Thursday, November 29, 2012

Ice Cream # 8: Pumpkin

The first time I had pumpkin ice cream was at the Nut Tree in Vacaville, CA. If you grew up in northern California, chances are you went there too. For those that are unfamiliar, the Nut Tree began in 1921 as a roadside fruit stand and evolved over time to become a mini amusement park which attracted families for generations. As kids, every fall my family would make our way to the Nut Tree and ride the train and explore the pumpkin patch. Each year we had our picture taken sitting on a hay bail or posing next to a scarecrow (the incriminating photos still exist). But hay bails and scarecrows aside, the highlight of course was pumpkin ice cream! 

I remember being overjoyed at the big scoop of pale orange colored ice cream. Like most kids, my eyes were bigger than my stomach, so I had a hard time finishing it all. Such pressure, as I knew I wouldn't taste it again until the next fall! Though the Nut Tree is no longer in the same incarnation I knew as a kid, some relics still remain. It's been many years since I've had pumpkin ice cream, in fact, the last time I had it may have been at the Nut Tree. 

You can roast the pumpkin yourself or use canned pumpkin. I used a combination of both, as I had some leftover pumpkin puree I froze from a couple months ago. This ice cream is SO good and made me feel like a kid again. The medley of spices give this ice cream  so much flavor, it's basically pumpkin pie in the form of ice cream. A yummy seasonal treat to enjoy all fall and winter long!

Adapted from David Lebovitz, and Karen DeMasco & Mindy Fox, The Craft of Baking 

1 1/2 cups whole milk
1 cup heavy cream
1/3 cup plus 2 tbsp. granulated sugar
1/2 tsp. freshly grated ginger
1 tsp. ground cinnamon
1/2 tsp. freshly grated nutmeg
1/4 tsp. ground cloves
1/4 tsp. ground cardamom 
1/4 tsp. kosher salt
5 large egg yolks
1/4 cup packed dark brown sugar
3/4 cups pumpkin puree (canned or homemade- see notes below)
1/2 tsp. vanilla extract
1 to 2 tsps. Grand Marnier, rum, or brandy (optional)

Start by making an ice bath: place some ice and a cup or two of water in a large bowl and place another slightly smaller metal bowl inside it. Place a fine-mesh strainer over the top and set aside.

In a medium size saucepan, mix the milk, cream, granulated sugar, ginger, cinnamon, nutmeg, cloves, cardamom, and salt. Heat the mixture over low heat until hot and the edges  begin to bubble. Remove from heat.

In a medium size bowl, whisk the egg yolks. Gradually whisk in half of the hot milk mixture, whisking constantly. Using a rubber spatula, scrape the warmed yolks mixture back into the saucepan. Cook over low heat, stirring constantly and scraping the bottom to prevent sticking. Cook until the mixture is thick enough to coat the back of the spatula (if using an instant-read thermometer, it should read between 160-170 degrees F).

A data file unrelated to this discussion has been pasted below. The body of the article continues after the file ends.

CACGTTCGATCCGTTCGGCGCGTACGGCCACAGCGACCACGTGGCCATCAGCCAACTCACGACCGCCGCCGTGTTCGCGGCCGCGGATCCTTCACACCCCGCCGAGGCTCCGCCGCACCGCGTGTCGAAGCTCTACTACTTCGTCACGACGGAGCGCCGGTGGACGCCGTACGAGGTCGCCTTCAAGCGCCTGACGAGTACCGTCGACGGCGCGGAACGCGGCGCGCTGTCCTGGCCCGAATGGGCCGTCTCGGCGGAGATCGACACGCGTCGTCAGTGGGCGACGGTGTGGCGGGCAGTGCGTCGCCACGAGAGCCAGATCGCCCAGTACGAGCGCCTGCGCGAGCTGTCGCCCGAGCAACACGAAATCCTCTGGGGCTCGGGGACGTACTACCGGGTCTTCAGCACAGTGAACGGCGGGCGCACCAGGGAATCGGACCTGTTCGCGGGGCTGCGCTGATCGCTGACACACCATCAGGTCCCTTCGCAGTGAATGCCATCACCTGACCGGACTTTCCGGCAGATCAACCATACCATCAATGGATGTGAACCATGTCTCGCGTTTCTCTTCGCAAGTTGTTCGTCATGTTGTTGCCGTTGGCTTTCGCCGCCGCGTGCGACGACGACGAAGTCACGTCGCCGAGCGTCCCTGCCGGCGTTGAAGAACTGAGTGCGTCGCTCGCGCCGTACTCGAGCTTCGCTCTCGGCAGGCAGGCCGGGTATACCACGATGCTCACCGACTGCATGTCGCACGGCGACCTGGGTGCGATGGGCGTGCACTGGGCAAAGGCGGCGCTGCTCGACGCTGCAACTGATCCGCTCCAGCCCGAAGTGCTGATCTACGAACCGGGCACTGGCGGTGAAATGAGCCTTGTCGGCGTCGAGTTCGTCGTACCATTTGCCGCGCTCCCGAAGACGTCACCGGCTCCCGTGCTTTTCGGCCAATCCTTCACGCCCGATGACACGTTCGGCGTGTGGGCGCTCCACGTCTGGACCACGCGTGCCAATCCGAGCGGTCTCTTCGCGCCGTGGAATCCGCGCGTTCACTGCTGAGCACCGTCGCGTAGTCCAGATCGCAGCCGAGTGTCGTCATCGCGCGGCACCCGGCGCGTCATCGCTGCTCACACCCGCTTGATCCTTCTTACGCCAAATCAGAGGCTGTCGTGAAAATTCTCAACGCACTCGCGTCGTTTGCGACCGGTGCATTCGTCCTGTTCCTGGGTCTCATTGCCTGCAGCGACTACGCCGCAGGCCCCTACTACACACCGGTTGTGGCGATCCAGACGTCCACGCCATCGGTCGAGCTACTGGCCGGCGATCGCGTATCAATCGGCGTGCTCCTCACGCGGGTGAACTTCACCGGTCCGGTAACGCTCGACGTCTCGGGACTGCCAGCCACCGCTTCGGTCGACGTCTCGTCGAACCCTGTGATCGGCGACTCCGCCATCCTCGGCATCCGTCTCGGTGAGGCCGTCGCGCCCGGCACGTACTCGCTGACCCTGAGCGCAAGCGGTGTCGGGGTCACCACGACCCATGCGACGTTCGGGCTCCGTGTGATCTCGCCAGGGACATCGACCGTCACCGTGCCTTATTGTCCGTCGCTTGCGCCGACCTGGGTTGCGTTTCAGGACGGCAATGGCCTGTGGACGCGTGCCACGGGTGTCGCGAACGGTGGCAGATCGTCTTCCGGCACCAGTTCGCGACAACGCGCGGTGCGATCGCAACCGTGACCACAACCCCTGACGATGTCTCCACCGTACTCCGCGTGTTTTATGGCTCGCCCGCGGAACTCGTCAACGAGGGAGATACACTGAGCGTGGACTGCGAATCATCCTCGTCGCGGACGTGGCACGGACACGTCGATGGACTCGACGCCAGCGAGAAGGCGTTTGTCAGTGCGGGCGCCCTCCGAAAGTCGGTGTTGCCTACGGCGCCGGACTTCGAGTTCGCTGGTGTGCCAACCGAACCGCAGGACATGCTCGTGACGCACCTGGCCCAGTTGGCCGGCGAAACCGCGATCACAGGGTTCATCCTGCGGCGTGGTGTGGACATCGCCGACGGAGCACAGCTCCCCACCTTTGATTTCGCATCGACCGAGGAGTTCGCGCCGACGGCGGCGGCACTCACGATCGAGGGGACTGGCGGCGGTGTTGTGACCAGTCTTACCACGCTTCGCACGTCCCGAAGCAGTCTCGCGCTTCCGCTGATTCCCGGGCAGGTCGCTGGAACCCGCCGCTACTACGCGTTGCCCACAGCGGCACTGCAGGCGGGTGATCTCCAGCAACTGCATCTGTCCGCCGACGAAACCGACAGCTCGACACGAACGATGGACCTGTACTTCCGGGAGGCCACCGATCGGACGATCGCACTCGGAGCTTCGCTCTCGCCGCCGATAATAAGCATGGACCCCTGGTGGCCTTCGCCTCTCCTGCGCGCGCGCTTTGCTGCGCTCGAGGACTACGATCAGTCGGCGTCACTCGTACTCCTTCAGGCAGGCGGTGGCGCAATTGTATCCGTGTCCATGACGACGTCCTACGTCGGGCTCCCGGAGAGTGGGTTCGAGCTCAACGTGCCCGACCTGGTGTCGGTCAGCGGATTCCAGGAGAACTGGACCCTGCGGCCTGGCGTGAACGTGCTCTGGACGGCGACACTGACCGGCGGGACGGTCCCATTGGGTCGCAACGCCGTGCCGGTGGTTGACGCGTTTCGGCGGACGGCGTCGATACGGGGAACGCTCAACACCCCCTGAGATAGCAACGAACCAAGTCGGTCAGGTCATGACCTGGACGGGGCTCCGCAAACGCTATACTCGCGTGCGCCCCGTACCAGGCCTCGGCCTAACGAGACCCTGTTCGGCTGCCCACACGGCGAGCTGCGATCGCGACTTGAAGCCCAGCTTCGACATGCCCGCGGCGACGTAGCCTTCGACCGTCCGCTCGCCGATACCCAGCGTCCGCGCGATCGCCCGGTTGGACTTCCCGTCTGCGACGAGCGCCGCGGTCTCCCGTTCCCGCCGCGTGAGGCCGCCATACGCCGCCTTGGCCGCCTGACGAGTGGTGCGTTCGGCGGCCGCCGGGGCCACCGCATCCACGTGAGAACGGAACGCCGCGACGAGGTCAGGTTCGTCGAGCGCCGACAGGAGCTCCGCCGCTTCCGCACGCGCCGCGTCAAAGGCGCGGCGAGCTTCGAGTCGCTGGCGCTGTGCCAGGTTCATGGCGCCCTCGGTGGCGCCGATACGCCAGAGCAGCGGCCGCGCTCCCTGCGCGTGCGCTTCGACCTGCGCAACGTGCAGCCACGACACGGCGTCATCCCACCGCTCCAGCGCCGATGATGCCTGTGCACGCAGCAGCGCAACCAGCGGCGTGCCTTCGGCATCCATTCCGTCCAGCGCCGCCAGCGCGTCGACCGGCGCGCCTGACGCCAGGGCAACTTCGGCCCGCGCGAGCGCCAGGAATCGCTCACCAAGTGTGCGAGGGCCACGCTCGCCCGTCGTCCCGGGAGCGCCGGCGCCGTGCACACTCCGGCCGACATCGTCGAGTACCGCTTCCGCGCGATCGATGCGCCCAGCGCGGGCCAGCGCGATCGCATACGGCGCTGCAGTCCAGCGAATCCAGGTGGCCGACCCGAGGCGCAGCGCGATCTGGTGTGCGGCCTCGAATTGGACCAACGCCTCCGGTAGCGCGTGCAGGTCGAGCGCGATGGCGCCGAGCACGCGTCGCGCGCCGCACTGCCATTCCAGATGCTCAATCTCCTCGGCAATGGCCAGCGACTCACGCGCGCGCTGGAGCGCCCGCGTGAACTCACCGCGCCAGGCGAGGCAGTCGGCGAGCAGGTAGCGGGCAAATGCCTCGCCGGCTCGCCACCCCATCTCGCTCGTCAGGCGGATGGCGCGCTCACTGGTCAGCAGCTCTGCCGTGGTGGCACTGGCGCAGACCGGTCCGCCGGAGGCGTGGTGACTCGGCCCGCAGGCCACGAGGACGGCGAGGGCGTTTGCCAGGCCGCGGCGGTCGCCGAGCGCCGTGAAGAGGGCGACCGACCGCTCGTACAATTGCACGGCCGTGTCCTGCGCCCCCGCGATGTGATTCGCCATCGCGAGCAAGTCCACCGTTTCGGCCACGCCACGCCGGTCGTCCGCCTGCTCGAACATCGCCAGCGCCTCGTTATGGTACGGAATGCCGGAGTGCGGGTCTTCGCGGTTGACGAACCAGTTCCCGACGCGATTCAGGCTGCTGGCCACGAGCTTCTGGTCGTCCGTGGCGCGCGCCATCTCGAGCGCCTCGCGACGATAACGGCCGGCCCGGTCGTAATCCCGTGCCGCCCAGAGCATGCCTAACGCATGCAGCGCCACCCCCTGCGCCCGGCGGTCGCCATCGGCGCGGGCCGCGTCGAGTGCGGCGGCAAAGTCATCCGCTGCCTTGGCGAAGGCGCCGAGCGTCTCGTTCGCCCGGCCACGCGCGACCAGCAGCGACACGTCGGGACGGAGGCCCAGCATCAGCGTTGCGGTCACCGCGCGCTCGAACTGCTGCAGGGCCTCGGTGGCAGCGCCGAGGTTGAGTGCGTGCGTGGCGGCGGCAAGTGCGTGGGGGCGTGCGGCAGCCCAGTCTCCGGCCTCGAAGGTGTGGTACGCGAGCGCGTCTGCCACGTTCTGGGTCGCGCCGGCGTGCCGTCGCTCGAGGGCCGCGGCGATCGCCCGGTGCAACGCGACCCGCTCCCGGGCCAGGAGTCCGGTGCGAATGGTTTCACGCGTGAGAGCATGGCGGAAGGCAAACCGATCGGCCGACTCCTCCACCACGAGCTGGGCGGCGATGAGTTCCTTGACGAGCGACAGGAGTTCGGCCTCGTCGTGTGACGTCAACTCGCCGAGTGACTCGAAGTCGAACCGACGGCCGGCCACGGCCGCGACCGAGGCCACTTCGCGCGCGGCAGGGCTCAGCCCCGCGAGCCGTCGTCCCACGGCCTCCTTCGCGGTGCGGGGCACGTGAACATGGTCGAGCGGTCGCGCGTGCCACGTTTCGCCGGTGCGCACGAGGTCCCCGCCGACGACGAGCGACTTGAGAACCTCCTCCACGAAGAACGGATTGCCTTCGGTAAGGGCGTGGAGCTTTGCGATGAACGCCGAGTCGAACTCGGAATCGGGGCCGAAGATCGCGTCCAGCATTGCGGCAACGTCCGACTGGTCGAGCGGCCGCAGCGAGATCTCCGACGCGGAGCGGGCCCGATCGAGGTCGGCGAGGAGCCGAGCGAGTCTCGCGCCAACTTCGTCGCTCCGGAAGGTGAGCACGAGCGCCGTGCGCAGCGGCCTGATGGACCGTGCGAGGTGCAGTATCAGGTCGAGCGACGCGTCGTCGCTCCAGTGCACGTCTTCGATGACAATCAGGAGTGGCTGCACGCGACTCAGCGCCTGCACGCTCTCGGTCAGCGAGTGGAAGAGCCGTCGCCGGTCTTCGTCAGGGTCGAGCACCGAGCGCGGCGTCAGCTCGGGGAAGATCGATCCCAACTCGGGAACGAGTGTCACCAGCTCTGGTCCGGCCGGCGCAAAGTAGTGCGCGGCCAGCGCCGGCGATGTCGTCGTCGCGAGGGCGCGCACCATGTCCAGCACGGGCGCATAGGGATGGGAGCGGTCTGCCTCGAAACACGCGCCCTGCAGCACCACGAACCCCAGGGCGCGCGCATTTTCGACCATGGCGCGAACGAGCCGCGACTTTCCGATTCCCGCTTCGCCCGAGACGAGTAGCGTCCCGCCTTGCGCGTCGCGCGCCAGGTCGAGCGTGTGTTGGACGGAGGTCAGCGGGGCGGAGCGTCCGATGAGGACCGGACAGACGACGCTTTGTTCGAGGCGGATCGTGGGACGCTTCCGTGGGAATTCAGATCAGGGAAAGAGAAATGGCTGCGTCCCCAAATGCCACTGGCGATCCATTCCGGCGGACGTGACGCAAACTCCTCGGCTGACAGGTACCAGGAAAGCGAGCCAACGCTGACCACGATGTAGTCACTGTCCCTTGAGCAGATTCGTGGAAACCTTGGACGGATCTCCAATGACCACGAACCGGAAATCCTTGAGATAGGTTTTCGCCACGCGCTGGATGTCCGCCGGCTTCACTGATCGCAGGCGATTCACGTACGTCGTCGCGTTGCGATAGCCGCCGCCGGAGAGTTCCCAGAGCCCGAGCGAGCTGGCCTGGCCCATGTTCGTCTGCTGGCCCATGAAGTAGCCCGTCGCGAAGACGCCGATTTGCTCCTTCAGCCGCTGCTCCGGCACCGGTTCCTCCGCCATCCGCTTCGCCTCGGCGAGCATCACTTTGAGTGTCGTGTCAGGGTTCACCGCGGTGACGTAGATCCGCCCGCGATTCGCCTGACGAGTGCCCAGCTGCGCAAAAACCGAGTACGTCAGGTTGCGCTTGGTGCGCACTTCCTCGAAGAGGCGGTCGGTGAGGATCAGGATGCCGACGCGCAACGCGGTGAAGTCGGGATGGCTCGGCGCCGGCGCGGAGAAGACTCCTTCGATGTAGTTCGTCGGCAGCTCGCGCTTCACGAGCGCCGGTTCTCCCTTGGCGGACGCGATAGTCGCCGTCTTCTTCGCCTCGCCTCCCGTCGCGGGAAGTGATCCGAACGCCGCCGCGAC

Immediately pour the mixture through the fine-mesh strainer into the metal bowl set inside the ice bath. Stir in the brown sugar, pumpkin, vanilla extract, and liquor (if using). Stir until the mixture is cool and remove from ice bath. Place a sheet of plastic wrap directly on the surface of the custard and another sheet over the entire bowl. Refrigerate for several hours, preferably overnight. 

Place a fine-mesh strainer over an ice cream maker and pour the pumpkin custard into the machine (you may need to use a rubber spatula to work it through). Process according to the manufacturer's instructions. Transfer ice cream to plastic containers and freeze until ready to use. 

  • If you plan to make the pumpkin puree yourself, look for "sugar" or "pie" pumpkins, which are ideal for roasting/eating (steer clear of the large Halloween carving pumpkins). Using a large kitchen knife, cut off the pumpkin stem and the base. Split the pumpkin in half and scoop out the seeds (save for roasting later) and discard the pulp. Line a sheet pan with foil and lightly grease with olive oil. Place the pumpkin cut-side down and roast at 400 degrees F, until the skins begin to blister and the flesh is very soft, about 45 to 55 minutes, depending on size. Let the pumpkin cool, scoop out flesh and puree in a food processor until smooth. 
  • If using canned pumpkin, be sure to buy 100% pure pumpkin, not pumpkin pie filling which has sugar and spices already added.
  • This ice cream takes well to many different toppings, such as: chopped toasted walnuts or pecans, candied ginger, and crumbled gingersnap or gingerbread cookies. You can also fold these toppings into the ice cream itself.

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